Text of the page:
Eggs and Blood Spots

Since eggs are candled, do they still need to be checked for blood spots?

Blood spots in fertilized eggs are prohibited, and one should check cracked eggs to make sure they are blood-free. Commercial eggs today are not fertilized and blood spots are not halachically prohibited.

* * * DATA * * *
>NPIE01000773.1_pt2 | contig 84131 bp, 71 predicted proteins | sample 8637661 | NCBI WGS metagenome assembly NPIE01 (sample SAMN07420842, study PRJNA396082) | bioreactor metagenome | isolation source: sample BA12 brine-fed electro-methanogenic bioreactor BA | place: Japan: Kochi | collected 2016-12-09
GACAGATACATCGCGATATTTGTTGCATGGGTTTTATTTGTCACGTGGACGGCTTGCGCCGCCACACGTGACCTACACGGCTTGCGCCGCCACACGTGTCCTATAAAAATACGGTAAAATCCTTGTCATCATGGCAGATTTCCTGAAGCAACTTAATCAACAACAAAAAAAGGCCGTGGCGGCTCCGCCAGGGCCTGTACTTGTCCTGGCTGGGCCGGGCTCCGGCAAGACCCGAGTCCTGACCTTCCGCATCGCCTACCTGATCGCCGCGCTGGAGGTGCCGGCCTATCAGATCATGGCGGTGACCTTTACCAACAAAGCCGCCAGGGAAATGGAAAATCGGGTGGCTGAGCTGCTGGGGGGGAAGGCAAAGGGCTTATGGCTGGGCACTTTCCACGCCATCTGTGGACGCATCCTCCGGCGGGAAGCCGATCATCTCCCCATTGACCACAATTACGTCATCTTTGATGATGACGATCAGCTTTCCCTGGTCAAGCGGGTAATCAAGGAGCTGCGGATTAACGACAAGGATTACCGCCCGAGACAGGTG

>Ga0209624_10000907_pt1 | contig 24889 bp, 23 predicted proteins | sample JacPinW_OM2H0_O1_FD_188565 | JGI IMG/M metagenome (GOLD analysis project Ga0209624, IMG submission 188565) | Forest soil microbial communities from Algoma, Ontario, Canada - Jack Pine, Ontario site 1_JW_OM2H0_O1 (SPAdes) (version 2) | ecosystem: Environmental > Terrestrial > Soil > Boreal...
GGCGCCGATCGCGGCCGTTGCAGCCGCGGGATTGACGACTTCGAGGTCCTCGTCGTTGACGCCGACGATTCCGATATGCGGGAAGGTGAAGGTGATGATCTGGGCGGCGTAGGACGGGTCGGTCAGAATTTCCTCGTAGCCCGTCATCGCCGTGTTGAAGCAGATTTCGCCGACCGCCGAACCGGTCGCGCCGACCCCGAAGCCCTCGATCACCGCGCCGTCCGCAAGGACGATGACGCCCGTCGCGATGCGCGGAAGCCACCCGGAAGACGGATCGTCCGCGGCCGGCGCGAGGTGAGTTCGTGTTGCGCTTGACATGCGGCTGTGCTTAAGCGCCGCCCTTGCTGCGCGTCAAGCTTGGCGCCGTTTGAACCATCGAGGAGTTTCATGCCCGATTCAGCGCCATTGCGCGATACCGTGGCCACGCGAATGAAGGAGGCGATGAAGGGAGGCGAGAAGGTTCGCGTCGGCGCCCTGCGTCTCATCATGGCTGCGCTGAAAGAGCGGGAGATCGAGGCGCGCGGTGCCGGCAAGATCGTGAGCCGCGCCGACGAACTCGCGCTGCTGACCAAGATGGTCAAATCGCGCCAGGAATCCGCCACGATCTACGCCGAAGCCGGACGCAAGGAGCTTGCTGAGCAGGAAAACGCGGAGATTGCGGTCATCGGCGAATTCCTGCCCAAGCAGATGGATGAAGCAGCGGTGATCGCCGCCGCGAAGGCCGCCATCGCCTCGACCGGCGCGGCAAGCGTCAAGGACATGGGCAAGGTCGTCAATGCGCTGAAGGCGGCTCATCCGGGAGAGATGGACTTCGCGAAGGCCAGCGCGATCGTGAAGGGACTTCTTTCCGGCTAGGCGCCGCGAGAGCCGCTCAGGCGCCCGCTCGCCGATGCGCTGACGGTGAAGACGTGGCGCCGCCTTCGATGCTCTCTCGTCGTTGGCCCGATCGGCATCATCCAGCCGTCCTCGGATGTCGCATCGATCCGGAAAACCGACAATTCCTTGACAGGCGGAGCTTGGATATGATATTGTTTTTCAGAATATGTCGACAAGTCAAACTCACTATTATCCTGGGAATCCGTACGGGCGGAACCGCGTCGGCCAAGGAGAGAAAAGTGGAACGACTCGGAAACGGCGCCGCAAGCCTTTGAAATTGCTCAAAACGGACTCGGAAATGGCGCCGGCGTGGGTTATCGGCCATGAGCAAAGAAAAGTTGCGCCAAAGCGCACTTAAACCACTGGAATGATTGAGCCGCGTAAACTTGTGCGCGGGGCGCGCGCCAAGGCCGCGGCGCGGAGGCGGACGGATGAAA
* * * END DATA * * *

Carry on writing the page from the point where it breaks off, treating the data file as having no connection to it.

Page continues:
Nonetheless, even today, the prevailing minhag (custom) is to discard eggs with blood spots and check cracked eggs before they are cooked. Though raw eggs are candled before they are packaged, the candling process is not foolproof and the OU cannot guarantee that the eggs are 100% free from blood spots. The presence of an OU on a box of eggs does not obviate the need to check the individual eggs for blood spots. OU supervision is limited to the method of processing the raw egg. For example, raw eggs are sprayed with mineral oil to coat the egg shell with sheen and clog the pores to enhance the shelf life of the egg.

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